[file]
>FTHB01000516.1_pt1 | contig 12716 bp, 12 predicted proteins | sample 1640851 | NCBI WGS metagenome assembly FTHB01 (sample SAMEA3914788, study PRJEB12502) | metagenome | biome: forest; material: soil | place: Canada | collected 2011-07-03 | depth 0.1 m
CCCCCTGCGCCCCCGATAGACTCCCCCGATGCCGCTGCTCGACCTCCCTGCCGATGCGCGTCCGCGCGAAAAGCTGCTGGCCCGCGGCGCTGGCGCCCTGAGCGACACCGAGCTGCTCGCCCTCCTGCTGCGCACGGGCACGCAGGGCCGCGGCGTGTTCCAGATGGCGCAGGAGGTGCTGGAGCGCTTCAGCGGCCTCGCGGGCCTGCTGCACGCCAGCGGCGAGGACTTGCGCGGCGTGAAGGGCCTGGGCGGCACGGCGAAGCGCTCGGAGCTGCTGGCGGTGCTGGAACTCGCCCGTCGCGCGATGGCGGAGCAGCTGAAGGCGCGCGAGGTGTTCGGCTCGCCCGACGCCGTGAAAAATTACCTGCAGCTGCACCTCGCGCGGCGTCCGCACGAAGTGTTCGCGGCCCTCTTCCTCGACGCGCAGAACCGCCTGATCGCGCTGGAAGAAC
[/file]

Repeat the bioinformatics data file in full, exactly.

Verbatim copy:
>FTHB01000516.1_pt1 | contig 12716 bp, 12 predicted proteins | sample 1640851 | NCBI WGS metagenome assembly FTHB01 (sample SAMEA3914788, study PRJEB12502) | metagenome | biome: forest; material: soil | place: Canada | collected 2011-07-03 | depth 0.1 m
CCCCCTGCGCCCCCGATAGACTCCCCCGATGCCGCTGCTCGACCTCCCTGCCGATGCGCGTCCGCGCGAAAAGCTGCTGGCCCGCGGCGCTGGCGCCCTGAGCGACACCGAGCTGCTCGCCCTCCTGCTGCGCACGGGCACGCAGGGCCGCGGCGTGTTCCAGATGGCGCAGGAGGTGCTGGAGCGCTTCAGCGGCCTCGCGGGCCTGCTGCACGCCAGCGGCGAGGACTTGCGCGGCGTGAAGGGCCTGGGCGGCACGGCGAAGCGCTCGGAGCTGCTGGCGGTGCTGGAACTCGCCCGTCGCGCGATGGCGGAGCAGCTGAAGGCGCGCGAGGTGTTCGGCTCGCCCGACGCCGTGAAAAATTACCTGCAGCTGCACCTCGCGCGGCGTCCGCACGAAGTGTTCGCGGCCCTCTTCCTCGACGCGCAGAACCGCCTGATCGCGCTGGAAGAAC